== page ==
# Relationship between velocity and static pressure for fluid flow in convergent pipe

### Pressure - Velocity relation in fluids | CrazyEngineers

It is a known fact that as the velocity of a fluid increases the pressure decreases accordingly. TRUE for a flow through a Convergent or Divergent Nozzle attatched to a pipe, Also it is applicable to Static fluids and not flows. The pressure from the surrounding fluid will be causing a force that can do This inverse relationship between the pressure and speed at a point in a fluid is called Bernoulli's principle. . Consider the following diagram where water flows from left to right in a pipe that Turbulence at high velocities and Reynold's number. The pressure drops in a convergent nozzle because of the Bernoulli Principle. of a hose or pipe used to control the movement of a fluid like water or air. motion is converted into faster forward motion, known as stream flow.

No, dont confuse in it, Pressure is a different entity and Velocity of flow is a different entity in any fluid flow. The fluid is translating, so the fluid "bends" not the normal force. A molecule in contact with a wall will reflect or bounce inwards, as it translates in a general direction along the flow assuming the walls are smooth.

### fluid dynamics - Relation between pressure, velocity and area - Physics Stack Exchange

The fluid molecule does not bend or reflect inwards. It is not this way that the flow progresses.

It is the driving force column pressure or some other external power sorce like a pump or piston pushing or fluid already having some motion that causes the flow. The driving force ives the molecules the energy to overcome the shear force between the surface material and themselves and continue to flow.

## What is Bernoulli's equation?

The flow is always in a straight line in case of a laminar flow. For analogy, you can consider the example of a projectile which when fired in a straight horizontal direction with sufficient velocity, maintains its straight path until it has enough energy left to overcome the gravitational force acting downwards. It will bend down or change direction only after the gravity becomes dominant on the velocity in horizontal direction.

The same happens with the fluid particles in a flow, they are continously pwered by the driving force from behind, ehich keeps them in straight motion. And I will like to read the reasearch paper you mentioned regarding the Gauss and Faradays equations. Would you mind mailing them to me, ofcourse if you dont have a problem in sharing it.

### What is Bernoulli's equation? (article) | Khan Academy

I will be thankful if you can email them to me. Felix Hagan Module code: In a fluid system, such as airflow and current, with the increase in flow velocity,the pressure which produced by fluid will decrease. Daniel Bernoulli discovered this principle in Inversely, with the decrease of flow velocity, the static pressure of fluid will increase.

However,the total magnitude of static pressure and kinetic pressure of fluid is constant. This equation can also shown as: So only ideal fluid is available,which viscosity can be ignored and can not be compressed. The three different kinds of forms are potential energy,pressure energy and kinetic energy.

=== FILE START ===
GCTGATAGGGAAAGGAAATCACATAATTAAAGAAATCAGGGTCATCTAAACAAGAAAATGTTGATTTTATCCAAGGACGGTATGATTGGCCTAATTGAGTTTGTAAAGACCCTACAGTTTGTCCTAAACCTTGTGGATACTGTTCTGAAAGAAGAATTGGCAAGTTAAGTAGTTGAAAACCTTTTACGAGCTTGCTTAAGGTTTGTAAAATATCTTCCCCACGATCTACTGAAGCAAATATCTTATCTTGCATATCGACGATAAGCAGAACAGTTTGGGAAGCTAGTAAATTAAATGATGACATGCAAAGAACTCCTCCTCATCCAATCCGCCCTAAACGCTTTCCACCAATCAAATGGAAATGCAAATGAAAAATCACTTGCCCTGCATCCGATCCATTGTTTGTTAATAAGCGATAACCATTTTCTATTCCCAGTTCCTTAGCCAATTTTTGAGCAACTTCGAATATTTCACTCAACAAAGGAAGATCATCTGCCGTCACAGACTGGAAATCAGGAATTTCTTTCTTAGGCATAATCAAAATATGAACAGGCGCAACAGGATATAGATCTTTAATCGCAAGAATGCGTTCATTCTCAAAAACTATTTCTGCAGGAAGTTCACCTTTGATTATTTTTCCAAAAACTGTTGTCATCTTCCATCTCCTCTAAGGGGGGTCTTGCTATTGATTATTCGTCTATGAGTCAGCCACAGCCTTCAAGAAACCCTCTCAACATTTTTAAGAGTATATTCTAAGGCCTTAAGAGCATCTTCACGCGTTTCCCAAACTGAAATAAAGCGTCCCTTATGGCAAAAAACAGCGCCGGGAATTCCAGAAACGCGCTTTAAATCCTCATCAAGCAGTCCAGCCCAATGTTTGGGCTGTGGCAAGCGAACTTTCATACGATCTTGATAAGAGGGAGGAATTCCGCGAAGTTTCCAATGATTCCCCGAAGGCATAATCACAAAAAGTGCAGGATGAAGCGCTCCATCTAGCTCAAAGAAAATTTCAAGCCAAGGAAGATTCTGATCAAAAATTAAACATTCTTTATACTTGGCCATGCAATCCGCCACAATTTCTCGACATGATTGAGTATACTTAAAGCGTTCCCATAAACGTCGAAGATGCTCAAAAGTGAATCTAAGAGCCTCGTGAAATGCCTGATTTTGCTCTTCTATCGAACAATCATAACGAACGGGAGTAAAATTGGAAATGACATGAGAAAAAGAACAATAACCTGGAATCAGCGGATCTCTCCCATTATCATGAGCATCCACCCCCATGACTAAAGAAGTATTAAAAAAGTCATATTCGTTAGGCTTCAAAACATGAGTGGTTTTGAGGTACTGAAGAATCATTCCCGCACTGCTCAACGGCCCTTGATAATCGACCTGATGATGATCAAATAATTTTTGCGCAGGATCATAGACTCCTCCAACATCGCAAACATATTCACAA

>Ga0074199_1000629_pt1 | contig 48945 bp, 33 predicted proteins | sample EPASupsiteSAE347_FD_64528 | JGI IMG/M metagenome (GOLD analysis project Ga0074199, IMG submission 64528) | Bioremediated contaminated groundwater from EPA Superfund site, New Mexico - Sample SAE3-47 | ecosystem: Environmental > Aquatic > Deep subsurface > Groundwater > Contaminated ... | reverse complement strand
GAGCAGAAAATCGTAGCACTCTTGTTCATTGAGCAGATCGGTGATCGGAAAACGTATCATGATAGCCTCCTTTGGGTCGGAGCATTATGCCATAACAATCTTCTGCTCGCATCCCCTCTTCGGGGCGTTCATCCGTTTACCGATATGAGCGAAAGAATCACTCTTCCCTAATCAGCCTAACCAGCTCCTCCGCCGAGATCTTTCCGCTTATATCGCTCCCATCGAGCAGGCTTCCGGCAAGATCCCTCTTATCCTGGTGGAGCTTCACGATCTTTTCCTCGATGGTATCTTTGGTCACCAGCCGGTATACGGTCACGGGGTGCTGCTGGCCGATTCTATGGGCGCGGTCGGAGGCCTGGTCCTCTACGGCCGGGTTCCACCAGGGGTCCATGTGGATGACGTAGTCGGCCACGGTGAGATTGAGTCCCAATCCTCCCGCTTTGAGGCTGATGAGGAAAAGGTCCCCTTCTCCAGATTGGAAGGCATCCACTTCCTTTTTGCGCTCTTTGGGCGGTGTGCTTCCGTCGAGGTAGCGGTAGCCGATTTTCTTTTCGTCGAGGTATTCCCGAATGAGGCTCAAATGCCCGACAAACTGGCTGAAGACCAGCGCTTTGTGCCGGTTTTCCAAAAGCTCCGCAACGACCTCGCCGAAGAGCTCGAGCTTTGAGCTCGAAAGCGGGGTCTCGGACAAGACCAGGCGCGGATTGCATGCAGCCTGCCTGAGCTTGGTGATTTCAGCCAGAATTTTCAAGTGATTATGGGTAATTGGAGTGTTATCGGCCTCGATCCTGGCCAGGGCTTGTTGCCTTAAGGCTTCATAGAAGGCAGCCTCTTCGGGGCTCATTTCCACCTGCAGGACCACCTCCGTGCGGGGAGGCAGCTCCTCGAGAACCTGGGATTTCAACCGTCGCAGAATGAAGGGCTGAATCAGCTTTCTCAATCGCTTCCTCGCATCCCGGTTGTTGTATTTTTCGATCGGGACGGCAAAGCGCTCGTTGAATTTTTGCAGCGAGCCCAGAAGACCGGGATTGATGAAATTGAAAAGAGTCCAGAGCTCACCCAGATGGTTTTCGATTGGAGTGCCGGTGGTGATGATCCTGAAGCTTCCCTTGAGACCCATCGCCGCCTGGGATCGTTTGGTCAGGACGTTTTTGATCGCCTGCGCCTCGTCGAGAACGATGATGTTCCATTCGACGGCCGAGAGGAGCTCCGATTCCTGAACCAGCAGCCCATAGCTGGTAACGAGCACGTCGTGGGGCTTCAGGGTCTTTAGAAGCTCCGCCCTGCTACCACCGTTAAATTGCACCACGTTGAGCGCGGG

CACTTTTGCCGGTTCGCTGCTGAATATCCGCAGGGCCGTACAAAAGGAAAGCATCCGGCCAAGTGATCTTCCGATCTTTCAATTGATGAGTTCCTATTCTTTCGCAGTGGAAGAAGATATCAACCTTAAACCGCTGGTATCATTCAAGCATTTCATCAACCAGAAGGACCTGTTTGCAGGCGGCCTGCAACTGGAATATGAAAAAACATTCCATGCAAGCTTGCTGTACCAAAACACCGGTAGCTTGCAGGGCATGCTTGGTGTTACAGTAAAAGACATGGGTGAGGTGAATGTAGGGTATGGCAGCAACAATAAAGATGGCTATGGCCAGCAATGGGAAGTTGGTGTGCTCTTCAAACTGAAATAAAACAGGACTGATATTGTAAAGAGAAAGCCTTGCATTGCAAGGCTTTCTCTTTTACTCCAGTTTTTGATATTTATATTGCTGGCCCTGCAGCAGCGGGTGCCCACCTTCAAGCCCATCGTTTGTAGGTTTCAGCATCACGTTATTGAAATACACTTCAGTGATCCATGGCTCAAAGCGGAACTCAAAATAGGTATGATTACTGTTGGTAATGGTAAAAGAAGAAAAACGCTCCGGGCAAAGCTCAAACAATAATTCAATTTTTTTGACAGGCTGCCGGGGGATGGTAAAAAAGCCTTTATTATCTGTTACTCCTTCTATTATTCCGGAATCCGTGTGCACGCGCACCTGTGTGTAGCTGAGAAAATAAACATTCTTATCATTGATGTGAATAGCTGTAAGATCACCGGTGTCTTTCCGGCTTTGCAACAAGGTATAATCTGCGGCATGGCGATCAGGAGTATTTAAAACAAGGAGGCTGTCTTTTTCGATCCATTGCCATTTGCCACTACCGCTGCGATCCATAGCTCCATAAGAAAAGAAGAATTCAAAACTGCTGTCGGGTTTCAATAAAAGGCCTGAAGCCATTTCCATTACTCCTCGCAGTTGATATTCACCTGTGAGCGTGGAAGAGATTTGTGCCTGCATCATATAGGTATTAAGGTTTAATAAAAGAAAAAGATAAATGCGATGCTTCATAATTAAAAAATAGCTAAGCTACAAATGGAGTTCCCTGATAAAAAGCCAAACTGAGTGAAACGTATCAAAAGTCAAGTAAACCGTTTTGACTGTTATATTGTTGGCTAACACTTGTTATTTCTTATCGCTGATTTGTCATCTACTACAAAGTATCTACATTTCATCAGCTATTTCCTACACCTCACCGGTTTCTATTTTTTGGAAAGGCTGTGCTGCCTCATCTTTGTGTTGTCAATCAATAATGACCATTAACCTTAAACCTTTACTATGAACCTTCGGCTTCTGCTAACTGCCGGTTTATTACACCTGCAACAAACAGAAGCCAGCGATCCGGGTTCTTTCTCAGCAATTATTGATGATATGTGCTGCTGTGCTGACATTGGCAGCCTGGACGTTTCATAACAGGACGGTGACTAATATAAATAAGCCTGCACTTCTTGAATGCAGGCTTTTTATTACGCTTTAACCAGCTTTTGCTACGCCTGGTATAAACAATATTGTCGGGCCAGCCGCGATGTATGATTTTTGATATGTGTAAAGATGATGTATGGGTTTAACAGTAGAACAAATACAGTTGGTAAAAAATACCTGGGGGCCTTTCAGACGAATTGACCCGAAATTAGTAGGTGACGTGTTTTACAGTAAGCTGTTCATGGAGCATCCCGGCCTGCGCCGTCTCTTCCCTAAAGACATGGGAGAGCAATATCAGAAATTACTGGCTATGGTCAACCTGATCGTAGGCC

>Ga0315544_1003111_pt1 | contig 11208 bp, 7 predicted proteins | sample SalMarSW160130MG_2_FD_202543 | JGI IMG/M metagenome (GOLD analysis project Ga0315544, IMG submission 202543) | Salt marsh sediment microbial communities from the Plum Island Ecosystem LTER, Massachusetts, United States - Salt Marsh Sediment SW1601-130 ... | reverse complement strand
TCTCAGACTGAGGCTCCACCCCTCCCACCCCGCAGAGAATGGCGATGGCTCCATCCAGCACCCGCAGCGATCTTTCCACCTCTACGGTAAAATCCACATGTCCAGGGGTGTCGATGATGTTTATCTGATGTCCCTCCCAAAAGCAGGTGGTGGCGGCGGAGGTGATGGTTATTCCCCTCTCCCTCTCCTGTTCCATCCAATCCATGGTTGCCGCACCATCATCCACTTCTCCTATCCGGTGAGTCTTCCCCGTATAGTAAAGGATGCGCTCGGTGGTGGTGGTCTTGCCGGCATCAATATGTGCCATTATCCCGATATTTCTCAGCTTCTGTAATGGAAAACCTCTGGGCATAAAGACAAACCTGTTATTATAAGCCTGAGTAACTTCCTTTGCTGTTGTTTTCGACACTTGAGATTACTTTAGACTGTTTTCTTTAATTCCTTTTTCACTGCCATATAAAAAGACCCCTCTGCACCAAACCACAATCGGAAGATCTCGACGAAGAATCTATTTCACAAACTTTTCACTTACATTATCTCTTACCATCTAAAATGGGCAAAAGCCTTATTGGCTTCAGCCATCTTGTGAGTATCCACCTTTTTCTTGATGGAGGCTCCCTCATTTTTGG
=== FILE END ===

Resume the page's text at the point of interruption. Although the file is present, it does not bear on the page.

And these three different kinds of form can be converted to each other. In the ideal situation,which without flow energy loss. The total energy of these three different kinds of form is constant.

During this experiment,only water passes through the tube. Based on the conservation of mass,the total rate of fluid is constant.

So the formula is shown below: The Bernoulli equation states that, where points 1 and 2 lie on a streamline, the fluid has constant density, the flow is steady, and there is no friction. Although these restrictions sound severe, the Bernoulli equation is very useful, partly because it is very simple to use and partly because it can give great insight into the balance between pressure, velocity and elevation. How useful is Bernoulli's equation? How restrictive are the assumptions governing its use?

Here we give some examples. The flow therefore satisfies all the restrictions governing the use of Bernoulli's equation. Upstream and downstream of the contraction we make the one-dimensional assumption that the velocity is constant over the inlet and outlet areas and parallel.

One-dimensional duct showing control volume.

When streamlines are parallel the pressure is constant across them, except for hydrostatic head differences if the pressure was higher in the middle of the duct, for example, we would expect the streamlines to diverge, and vice versa.

If we ignore gravity, then the pressures over the inlet and outlet areas are constant. Along a streamline on the centerline, the Bernoulli equation and the one-dimensional continuity equation give, respectively, These two observations provide an intuitive guide for analyzing fluid flows, even when the flow is not one-dimensional. For example, when fluid passes over a solid body, the streamlines get closer together, the flow velocity increases, and the pressure decreases.

Airfoils are designed so that the flow over the top surface is faster than over the bottom surface, and therefore the average pressure over the top surface is less than the average pressure over the bottom surface, and a resultant force due to this pressure difference is produced.

This is the source of lift on an airfoil. Lift is defined as the force acting on an airfoil due to its motion, in a direction normal to the direction of motion. Likewise, drag on an airfoil is defined as the force acting on an airfoil due to its motion, along the direction of motion.